To restate the above paragraph in blunt terms: the Board, Superintendent, and principal should always support the teacher when students, parents or politicians are on the other side of an issue. Of course, if the teacher is wrong, then the teacher must be held accountable. But the automatic first attitude should always be to back-up the teacher. Only if investigation reveals the teacher is in the wrong should the attitude switch to correction or, if need be, just and quick punishment for the teacher. In too many instances, administrators are intimidated by the threat of lawsuits and/or bad publicity and first assume the teacher is guilty until proven innocent. This is no way to fulfill the primary responsibility to support the teachers.

In summary, center education on supporting effective teachers in daily classroom teaching and great student success will be achieved. The teacher is there to teach and everything and everyone else in education is there to support the teacher meet this mission.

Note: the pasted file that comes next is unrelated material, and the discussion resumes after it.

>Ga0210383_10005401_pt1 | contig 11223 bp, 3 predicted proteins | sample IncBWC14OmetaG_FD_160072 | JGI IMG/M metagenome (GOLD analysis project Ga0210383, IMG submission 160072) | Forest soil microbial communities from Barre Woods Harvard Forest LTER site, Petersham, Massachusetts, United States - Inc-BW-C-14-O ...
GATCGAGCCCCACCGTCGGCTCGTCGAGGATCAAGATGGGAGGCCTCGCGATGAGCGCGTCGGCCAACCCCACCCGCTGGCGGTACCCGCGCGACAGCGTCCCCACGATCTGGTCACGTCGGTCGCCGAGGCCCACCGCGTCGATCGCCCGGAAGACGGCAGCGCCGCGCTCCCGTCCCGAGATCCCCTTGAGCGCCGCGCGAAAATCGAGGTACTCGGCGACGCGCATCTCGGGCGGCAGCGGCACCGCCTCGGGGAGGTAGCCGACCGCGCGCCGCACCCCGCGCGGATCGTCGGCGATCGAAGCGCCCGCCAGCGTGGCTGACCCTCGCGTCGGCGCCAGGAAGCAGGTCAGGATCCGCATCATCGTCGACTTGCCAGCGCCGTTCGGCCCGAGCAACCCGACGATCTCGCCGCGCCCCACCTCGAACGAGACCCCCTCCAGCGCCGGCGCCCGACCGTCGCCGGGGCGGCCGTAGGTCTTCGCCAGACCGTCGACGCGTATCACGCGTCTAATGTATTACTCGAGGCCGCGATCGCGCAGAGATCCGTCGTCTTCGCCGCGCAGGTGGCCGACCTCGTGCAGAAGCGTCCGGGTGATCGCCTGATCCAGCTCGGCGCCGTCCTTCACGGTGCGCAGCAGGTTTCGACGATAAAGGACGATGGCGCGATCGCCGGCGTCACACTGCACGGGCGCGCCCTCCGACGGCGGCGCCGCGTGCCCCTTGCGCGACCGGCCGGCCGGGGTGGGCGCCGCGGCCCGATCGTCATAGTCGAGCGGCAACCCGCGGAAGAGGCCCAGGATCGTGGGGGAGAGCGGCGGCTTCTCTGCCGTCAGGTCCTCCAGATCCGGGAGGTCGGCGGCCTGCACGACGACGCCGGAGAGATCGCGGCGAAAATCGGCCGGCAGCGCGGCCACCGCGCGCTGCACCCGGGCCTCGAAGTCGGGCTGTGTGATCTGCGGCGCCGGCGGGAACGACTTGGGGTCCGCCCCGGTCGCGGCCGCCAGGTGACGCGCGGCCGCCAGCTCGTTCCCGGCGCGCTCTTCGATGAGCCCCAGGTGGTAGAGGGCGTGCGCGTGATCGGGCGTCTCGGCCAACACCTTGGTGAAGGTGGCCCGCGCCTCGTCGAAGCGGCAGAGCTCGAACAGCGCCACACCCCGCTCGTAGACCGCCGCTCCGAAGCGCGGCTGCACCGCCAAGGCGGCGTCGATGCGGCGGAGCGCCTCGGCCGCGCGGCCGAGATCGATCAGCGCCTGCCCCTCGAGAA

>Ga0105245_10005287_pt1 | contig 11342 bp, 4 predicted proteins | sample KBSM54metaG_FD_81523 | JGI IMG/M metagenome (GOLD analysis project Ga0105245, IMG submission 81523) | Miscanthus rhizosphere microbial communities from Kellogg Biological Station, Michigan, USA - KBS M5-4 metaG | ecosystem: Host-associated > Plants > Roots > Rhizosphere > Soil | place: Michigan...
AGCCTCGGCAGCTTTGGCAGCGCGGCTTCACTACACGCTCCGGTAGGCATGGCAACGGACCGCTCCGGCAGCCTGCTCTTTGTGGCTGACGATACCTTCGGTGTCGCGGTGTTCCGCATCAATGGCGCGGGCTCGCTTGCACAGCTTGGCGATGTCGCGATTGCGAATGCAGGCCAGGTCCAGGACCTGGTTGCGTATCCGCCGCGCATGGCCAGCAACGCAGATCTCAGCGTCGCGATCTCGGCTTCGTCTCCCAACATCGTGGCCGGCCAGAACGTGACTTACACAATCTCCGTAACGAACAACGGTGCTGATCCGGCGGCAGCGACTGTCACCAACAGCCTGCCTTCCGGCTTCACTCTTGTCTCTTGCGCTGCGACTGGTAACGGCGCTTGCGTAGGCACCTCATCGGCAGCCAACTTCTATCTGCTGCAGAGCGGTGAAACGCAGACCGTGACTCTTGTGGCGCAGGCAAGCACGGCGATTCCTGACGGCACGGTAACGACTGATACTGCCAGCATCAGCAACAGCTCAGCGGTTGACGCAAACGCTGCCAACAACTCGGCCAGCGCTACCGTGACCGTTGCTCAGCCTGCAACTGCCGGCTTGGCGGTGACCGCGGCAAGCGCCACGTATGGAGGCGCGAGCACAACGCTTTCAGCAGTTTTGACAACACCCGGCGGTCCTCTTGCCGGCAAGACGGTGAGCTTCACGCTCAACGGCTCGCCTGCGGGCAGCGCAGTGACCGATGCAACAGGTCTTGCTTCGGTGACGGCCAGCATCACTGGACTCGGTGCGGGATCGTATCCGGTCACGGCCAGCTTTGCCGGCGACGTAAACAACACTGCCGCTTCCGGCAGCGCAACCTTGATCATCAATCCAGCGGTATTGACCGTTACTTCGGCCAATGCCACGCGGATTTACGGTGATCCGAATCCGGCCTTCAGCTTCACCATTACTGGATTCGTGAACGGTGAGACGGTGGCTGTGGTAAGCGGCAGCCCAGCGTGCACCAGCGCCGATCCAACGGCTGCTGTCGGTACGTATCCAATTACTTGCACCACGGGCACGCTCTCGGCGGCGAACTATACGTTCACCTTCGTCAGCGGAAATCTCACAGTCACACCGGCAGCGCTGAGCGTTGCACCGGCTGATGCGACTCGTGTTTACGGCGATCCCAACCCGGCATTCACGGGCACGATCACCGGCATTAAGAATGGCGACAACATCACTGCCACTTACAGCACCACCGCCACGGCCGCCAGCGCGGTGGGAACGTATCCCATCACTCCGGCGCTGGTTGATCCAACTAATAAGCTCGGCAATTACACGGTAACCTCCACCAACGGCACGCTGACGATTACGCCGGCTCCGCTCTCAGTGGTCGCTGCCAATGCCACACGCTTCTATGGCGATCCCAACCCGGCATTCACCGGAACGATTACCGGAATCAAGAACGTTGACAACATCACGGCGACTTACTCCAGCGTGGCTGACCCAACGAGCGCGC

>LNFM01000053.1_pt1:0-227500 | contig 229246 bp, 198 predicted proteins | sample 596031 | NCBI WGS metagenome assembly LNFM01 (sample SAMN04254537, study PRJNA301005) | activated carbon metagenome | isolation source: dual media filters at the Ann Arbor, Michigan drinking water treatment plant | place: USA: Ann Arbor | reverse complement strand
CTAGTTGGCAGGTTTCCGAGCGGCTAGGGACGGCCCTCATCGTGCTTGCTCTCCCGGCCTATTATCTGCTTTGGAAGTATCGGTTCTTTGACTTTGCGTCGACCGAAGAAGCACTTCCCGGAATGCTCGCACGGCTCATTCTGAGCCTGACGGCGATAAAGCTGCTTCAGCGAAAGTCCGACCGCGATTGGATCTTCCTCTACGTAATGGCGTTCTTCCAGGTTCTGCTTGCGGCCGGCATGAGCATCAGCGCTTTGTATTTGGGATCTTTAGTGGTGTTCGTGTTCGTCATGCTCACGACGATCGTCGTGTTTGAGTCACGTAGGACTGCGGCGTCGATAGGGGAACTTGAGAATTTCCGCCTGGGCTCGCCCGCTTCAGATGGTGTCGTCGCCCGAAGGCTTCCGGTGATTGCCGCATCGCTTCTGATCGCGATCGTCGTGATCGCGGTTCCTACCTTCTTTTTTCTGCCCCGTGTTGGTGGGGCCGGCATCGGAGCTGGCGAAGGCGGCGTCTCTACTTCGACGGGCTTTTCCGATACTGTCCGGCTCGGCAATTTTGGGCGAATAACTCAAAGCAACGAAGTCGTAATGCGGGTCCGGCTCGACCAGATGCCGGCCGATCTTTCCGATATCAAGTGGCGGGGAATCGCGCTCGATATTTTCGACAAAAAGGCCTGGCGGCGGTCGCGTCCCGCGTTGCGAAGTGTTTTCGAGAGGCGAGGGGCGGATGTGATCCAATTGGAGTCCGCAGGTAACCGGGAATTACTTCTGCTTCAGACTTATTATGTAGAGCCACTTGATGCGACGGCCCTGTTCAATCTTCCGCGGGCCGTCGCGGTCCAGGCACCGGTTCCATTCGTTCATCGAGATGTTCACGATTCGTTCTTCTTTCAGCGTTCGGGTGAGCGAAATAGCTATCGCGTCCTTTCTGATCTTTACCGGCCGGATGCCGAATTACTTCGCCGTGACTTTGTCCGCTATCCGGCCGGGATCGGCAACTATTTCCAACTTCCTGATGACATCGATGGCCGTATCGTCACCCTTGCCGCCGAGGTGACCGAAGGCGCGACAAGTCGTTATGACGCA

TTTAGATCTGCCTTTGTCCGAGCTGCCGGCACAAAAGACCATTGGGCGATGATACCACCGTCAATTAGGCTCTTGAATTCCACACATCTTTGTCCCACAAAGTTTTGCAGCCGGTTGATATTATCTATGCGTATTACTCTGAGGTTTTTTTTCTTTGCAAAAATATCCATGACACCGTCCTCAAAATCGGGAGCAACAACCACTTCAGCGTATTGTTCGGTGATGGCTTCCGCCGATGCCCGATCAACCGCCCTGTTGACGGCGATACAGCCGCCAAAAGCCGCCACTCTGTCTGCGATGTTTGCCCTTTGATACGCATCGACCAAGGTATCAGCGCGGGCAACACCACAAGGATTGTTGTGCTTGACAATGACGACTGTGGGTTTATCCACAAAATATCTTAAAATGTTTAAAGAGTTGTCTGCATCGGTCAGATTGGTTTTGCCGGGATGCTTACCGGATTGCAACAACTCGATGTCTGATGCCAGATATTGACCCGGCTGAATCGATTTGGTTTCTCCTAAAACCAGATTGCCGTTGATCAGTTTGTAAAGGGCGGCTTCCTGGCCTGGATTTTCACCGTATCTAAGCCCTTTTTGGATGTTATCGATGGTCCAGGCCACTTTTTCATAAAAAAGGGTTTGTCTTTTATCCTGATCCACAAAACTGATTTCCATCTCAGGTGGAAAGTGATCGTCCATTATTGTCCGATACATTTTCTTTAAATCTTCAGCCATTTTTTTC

Written by scusdobserver

July 31, 2010 at 7:33 am

Money not meetings

As many of you in Sacramento and California have already seen at Capitol Watch, California has still not released $71 million in education technology funding they received through stimulus money from the federal government LAST YEAR!

The legislature has finally authorized, and the CA Dept of Ed has started the process of getting out, half of that money which will be distributed based (which is called “formula money”) on Title One levels at each district.

The half that is still in budget limbo has to be spent on a competitive grant program. The CDE has already sent out an RFP for this program, had districts (like SCUSD) submit grant proposals, and the CDE graded them. When they went to the Legislature to get budget authority to send out the funds, they were denied. The Legislature would like to start a WHOLE new grant program based on longitudinal data systems. There is NO way that money will be spent within the ARRA deadlines if they do this.